Hemophilia is a potentially lethal blood-clotting disorder. It comes in two forms, termed A and B. Both are X-linked hereditary diseases, meaning the genes are on the X chromosome. Therefore females are healthy or only very mildly affected while males are severely affected. It is theoretically possible for a female to be affected if her sire was affected and her dam a carrier; if a female were to have the disease it would probably prove lethal at the time of her first estrous cycle.
The gene responsible for Hemophilia A, which governs coagulation Factor VIII, often mutates spontaneously so there will be no prior family history. One Hemophilia B gene has been identified as of this writing, but it is not the only one and it is possible that any given breed may have more than one mutation which can cause the disease. Hemophilia B arises from a deficiency of coagulation factor IX.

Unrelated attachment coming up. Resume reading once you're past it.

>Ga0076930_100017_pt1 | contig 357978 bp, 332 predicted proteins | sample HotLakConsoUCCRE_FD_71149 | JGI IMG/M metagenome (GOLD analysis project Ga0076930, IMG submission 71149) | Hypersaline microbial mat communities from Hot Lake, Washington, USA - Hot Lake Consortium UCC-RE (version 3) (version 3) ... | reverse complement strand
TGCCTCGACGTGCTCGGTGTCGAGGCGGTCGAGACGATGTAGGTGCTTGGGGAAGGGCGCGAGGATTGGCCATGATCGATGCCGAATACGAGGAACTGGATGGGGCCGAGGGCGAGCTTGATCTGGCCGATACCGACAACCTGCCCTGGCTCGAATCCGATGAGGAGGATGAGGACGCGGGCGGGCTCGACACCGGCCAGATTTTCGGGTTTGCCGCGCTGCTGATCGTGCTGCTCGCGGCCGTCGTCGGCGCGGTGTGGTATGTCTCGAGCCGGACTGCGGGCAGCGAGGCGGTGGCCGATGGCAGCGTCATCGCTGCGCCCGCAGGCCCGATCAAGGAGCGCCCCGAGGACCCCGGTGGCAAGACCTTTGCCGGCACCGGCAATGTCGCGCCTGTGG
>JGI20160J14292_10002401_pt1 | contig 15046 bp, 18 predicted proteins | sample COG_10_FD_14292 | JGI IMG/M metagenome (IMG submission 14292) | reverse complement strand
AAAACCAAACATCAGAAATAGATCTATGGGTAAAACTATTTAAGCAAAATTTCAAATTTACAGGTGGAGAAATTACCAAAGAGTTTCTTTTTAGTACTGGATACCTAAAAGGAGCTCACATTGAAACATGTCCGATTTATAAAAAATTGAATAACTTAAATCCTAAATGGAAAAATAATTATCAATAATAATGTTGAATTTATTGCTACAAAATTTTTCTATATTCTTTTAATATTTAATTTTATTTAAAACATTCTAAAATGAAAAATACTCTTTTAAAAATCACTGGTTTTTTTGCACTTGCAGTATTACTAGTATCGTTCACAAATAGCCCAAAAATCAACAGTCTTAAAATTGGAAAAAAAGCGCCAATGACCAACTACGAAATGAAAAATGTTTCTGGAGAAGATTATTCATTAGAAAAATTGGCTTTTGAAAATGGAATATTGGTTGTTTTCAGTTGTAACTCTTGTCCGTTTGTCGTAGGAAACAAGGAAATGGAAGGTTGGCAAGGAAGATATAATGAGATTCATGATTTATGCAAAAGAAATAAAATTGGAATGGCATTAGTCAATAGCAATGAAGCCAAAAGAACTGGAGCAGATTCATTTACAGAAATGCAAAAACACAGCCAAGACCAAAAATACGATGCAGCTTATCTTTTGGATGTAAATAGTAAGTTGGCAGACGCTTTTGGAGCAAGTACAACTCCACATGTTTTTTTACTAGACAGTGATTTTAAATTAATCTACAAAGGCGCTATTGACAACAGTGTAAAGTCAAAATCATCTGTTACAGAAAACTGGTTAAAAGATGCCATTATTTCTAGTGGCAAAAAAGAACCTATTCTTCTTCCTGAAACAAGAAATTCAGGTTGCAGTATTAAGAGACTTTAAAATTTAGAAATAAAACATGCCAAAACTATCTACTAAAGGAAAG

Both forms have been reported in Australian Shepherds but are extremely rare. Affected males should not be bred. Females who have one copy of the mutation will pass it to half of their female offspring, therefore females identified with mild hemophilia, dams of affected males and daughters of those dams should be removed from further breeding. Healthy sons of mildly affected or carrier females may be bred because they will have inherited the normal version of the gene. Breeding records of the dams and grand dams of identified carrier females should be scrutinized carefully to determine whether they were or were not themselves carriers; if male offspring succumbed to massive internal bleeding at a young age the females should be assumed to be carriers of hemophilia.